Ole Miss is cleaning up a total of 33 football wins over six seasons between 2010 and 2016 to place ineligible players, said sports director Ross Bjork on Monday night.
"It's the last part of this process," Bjork said at a town hall meeting in Cleveland, Miss. "In a way, it's just a piece of paper because you've seen those games."
Ole Miss received the sanctions after being charged with 15 offenses against Level I under coach Hugh Freeze. The NCAA Panel on Violations said the school has no institutional control and promotes "an unrestricted culture of increased participation in the recruitment of football".
The NCAA had severely hit the Ole Miss Football program because of the lack of institutional control and punished the rebels with a penalty for prohibiting the second bowl and additional scholarship restrictions.
The rebels will clear four wins from 2010, two from 2011, seven from 2012, seven from 2013, eight from 2014 and five from 2016.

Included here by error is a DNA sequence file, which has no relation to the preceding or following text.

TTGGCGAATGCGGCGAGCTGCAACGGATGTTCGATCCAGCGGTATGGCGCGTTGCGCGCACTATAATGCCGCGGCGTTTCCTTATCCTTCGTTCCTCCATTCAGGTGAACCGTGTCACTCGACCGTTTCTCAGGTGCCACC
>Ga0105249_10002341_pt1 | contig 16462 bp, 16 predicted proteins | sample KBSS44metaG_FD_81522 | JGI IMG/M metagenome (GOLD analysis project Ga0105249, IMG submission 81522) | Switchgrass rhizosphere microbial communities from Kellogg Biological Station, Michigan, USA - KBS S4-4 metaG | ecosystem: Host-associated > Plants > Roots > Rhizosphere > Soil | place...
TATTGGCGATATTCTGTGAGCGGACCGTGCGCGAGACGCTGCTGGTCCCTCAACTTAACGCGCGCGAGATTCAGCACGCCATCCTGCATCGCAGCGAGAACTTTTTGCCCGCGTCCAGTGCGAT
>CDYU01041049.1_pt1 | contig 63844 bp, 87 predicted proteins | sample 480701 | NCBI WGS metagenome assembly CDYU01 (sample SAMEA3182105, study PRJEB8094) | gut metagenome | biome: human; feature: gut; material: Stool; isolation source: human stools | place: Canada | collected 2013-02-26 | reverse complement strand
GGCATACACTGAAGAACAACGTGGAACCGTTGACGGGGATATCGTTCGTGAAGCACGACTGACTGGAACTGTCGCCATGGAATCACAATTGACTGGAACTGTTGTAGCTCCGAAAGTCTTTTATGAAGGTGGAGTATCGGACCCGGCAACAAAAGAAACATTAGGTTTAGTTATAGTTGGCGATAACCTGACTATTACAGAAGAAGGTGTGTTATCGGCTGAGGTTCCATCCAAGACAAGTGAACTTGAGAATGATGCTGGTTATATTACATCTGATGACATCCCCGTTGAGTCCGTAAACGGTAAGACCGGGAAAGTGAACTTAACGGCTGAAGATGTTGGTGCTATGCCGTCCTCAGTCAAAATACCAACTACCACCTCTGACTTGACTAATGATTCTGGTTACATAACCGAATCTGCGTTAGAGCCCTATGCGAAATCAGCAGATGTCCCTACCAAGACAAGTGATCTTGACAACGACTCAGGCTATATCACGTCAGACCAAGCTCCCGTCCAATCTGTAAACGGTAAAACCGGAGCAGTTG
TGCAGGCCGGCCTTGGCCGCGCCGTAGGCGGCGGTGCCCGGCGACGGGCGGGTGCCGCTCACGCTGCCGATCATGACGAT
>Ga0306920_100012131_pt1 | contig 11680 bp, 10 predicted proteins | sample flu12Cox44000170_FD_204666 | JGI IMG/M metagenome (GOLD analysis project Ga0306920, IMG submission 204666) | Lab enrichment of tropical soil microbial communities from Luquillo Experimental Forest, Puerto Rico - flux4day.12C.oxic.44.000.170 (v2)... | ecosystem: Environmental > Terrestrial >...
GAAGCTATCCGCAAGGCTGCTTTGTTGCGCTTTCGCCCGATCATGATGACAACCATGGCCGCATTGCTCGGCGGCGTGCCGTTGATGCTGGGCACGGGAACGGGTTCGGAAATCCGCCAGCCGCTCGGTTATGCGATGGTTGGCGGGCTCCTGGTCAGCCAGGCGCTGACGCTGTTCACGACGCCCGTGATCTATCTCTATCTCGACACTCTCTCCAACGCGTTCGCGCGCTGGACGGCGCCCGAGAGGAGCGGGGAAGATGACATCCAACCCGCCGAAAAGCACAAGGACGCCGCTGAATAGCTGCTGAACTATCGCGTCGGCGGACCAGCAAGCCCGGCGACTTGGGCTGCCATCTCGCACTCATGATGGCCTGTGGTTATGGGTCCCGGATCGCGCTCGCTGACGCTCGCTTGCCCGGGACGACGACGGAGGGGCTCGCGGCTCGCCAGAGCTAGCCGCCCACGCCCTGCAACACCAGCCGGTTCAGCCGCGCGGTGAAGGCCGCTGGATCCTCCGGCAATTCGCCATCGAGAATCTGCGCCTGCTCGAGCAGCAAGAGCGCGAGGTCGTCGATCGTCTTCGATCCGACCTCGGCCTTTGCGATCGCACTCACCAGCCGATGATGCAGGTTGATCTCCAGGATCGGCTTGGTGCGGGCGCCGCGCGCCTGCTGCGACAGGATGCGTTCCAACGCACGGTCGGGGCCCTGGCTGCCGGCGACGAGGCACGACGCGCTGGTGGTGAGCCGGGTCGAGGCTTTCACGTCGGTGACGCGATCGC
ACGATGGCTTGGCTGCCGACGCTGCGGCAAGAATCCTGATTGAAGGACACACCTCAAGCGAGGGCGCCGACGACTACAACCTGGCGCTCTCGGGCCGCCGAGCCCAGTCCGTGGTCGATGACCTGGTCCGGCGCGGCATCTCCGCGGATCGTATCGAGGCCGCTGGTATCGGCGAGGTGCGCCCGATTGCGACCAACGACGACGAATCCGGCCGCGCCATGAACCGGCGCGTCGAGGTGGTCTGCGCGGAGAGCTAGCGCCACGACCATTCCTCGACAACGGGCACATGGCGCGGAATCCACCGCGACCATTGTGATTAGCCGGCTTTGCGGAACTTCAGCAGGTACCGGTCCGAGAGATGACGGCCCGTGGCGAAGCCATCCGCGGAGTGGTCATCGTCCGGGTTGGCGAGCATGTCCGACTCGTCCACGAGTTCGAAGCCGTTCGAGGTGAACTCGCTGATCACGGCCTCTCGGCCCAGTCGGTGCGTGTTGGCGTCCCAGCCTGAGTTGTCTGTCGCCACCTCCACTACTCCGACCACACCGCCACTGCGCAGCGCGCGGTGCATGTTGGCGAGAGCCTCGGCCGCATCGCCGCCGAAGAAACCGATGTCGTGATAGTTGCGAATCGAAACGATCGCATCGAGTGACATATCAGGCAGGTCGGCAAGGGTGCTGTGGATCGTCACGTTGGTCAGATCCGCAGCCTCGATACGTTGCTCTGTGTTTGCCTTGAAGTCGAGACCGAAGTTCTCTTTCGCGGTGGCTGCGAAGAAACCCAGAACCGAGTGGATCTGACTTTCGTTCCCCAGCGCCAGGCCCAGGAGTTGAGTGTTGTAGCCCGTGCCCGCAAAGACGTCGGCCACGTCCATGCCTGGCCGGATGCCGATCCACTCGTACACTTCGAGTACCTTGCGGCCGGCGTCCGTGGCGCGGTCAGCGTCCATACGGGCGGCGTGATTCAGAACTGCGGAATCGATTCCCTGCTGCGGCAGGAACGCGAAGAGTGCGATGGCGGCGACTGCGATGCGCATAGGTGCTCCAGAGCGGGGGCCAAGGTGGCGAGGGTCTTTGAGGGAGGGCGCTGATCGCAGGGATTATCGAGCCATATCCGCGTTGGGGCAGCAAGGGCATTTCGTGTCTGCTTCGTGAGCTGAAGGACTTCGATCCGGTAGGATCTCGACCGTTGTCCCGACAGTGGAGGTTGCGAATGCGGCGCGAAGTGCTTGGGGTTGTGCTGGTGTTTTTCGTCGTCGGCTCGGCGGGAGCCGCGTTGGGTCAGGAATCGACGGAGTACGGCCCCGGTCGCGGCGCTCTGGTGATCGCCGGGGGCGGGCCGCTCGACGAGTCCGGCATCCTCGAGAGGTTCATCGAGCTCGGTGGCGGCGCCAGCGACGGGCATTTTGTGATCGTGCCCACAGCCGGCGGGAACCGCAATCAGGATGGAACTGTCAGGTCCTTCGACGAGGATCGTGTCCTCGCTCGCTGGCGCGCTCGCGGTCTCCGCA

The released wins included a 23-17 win over Alabama in 2014, with College GameDay in the city, causing students to storm the field and score posts. The goalposts became folk heroes, touring the campus and attending after-parties.
Some of the charges go back to the tenure of former coach Houston Nutt, who was fired in 2011, but most of the cases involve Freeze behavior. The spreading case refers to allegedly academic, booster and recruitment offenses.
Former offensive lineman Laremy Tunsil, now with the Miami Dolphins, was one of the players declared ineligible. He won seven wins in 2013 and has now been abandoned. The first seven games of the year 2015 were fixed while his qualification was checked. He was then found inadmissible and missed the rest of the season.
Nutt will now win 18 instead of 24 at the official record and Freeze 12 instead of 39.
Mississippi had already served a two-year postseason ban in 2017 and 2018 and received three years probation by 2020 as well as scholarship reduction and recruitment restrictions on sanctions that were lifted more than a year ago.
The Associated Press contributed to this report.